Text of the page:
Alaska Earthquake

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On March 27, 1964 the most powerful earthquake recorded in North America struck in the heart of Prince William Sound at 5:36pm. Buildings fell and entire towns were washed away by the tsunami that followed in the aftermath of the powerful earthquake. However, considering the sheer magnitude of the earthquake, Alaska suffered minimal damage to its residents and economy for a number of reasons. On the contrary, the Alaskan economy temporarily prospered from the '64 earthquake by receiving additional federal support and funding in a time when military presence was declining, unemployment was growing, and before the drilling of oil in Prudhoe Bay.

"I recall during one tremor, the ground under the driveway opened up and we watched the big Plymouth slide slowly backward into the crevasse. Then the ground shifted again, noisily crushing the car as the crevasse closed." Julie Persons account of the ‘Great Earthquake of '64' is one of many devastating reminders of the tragedy that occurred on the Good Friday over forty years ago. However, casualties were significantly low for such a powerful disaster, both physically and economically. The purpose of this paper is to provide a general overview of the 1964 Alaskan earthquake and describe the economic effects that followed.

The extensive geological disruption and strength has caused the '64 earthquake to become one of the most studied earthquakes in history. However, the continual research being conducted has lead to a wide array of contradictory information. Because no seismic instruments capable of recording strong ground motions were in Alaska before the earthquake, most measurements were calculated from tele-seismic records. According to a book sanctioned by the Committee on the Alaska Earthquake of the Division of Earth Sciences National Research Council in 1970, the magnitude of the '64 earthquake on the Richter scale ranged between 8.3 and 8.6. Although these two numbers do not appear to range significantly, the amount of energy released by an 8.6 strength earthquake is double of that released by an 8.3. Newer research has estimated the strength of the Alaskan earthquake at a 9.2 on the Moment Magnitude scale, making it the third strongest earthquake in the world and strongest in the Northern Hemisphere.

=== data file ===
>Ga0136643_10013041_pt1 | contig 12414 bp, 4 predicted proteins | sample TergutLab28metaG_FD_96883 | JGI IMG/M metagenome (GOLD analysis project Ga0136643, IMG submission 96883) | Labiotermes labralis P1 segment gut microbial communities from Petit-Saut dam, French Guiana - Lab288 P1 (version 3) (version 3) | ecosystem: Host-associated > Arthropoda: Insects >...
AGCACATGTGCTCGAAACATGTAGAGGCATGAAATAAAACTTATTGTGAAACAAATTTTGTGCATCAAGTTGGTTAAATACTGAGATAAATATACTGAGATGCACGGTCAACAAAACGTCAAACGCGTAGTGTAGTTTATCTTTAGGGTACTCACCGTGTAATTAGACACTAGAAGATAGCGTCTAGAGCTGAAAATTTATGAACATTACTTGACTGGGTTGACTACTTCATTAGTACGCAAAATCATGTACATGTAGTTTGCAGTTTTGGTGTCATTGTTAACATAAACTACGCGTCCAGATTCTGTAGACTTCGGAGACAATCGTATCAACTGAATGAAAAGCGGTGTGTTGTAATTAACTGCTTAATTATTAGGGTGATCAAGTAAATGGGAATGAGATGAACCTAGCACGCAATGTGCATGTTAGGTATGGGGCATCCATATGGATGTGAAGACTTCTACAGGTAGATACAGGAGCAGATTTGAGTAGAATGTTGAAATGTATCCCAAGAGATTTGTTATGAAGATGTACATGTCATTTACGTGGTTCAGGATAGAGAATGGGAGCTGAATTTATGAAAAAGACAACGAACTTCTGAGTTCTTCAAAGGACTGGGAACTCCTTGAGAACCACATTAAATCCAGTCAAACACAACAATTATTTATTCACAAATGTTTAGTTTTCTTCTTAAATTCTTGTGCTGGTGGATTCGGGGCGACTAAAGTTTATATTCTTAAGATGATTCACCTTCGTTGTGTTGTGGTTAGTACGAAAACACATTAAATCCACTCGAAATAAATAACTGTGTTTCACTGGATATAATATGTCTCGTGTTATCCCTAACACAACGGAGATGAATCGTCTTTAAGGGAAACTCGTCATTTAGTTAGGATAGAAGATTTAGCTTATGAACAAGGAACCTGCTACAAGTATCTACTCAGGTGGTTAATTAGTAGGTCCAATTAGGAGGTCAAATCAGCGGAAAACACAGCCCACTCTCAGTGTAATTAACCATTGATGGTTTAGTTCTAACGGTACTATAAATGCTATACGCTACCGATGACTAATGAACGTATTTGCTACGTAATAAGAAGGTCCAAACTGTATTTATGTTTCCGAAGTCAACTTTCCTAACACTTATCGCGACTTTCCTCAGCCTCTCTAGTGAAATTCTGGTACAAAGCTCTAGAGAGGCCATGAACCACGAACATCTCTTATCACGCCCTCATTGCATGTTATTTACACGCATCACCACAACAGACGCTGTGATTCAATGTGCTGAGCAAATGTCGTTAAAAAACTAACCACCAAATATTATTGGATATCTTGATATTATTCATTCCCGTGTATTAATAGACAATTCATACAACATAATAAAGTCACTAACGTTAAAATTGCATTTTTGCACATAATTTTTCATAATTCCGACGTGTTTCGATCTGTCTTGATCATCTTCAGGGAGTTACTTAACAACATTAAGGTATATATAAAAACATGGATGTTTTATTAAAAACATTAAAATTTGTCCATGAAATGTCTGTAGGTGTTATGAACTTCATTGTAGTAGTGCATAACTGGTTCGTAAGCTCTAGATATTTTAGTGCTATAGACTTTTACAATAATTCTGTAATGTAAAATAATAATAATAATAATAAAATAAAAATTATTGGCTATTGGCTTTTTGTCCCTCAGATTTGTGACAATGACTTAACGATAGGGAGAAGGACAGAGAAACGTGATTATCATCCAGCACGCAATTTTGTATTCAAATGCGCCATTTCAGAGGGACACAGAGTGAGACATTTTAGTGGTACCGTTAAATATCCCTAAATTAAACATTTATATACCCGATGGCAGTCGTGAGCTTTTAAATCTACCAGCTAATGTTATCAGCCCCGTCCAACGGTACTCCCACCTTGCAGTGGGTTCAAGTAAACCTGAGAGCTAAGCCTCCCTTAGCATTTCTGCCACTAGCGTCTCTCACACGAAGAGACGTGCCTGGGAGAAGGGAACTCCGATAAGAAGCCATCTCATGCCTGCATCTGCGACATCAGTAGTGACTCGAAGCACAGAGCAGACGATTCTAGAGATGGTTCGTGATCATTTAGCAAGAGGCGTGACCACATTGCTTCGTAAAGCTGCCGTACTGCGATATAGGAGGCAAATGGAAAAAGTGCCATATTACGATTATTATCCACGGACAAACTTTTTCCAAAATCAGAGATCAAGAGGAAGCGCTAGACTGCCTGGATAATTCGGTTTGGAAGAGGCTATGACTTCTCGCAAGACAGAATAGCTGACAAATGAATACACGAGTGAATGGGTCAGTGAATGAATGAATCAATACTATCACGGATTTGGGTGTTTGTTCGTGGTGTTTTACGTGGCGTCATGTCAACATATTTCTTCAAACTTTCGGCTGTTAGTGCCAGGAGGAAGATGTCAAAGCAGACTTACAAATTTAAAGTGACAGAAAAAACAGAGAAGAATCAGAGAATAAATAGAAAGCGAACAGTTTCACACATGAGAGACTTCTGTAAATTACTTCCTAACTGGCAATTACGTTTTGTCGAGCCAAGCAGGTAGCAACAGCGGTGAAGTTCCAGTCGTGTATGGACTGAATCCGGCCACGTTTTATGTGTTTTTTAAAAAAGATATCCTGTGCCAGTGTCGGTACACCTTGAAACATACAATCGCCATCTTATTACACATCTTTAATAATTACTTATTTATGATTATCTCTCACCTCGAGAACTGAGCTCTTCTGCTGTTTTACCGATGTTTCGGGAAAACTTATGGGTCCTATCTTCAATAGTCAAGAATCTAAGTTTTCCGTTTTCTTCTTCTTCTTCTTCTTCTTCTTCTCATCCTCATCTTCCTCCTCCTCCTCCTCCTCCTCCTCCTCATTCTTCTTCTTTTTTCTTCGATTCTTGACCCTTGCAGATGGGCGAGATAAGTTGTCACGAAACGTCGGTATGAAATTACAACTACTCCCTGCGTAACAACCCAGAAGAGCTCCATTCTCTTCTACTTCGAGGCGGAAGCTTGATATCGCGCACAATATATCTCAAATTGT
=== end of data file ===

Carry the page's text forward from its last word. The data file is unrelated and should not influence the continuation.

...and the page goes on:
More recent research in the late 1980's and 1990's has shed light on the cause of the '64 earthquake. Dr. George Pararas-Carayannis, one of the nation's foremost authorities on earthquakes and tsunamis, states "The Pacific tectonic plate movement caused the crust of southern Alaska to be compressed and warped, with some areas along the coast being depressed while other areas inland are being uplifted. At time intervals ranging from tens to hundreds of years, this compression is relieved by the sudden motions of large portions of the coastal portion of Alaska moving back in a southeastern direction over the subducting Pacific plate." In short, the Pacific plate was being pushed under the North American plate. The Epicenter, location on the earths surface directly above focus, of the '64 earthquake is located in the northern part of the Prince William Sound; specifically 61.04º N- 147.73º W, approximately 75 miles east of Anchorage. The focus, or depth of the earthquake, is estimated at 25 miles below the epicenter. In general, the lower the earthquake occurs below the surface of the earth, the weaker it is; 25 miles is relatively close to the surface compared to most earthquakes that occur in Alaska. Another component of research modified as science improved is the total land area affect by the '64 earthquake. Early research by the National Committee on the Alaska Earthquake reported a total damage zone to be about 80,500 kilometers² and the total area felt by the earthquake to be about 850,000 kilometers². Current research states the damage area was about 130,000 kilmeters² and the total area felt by the earthquake about 1,300,000 kilometers². The Yukon Territory...
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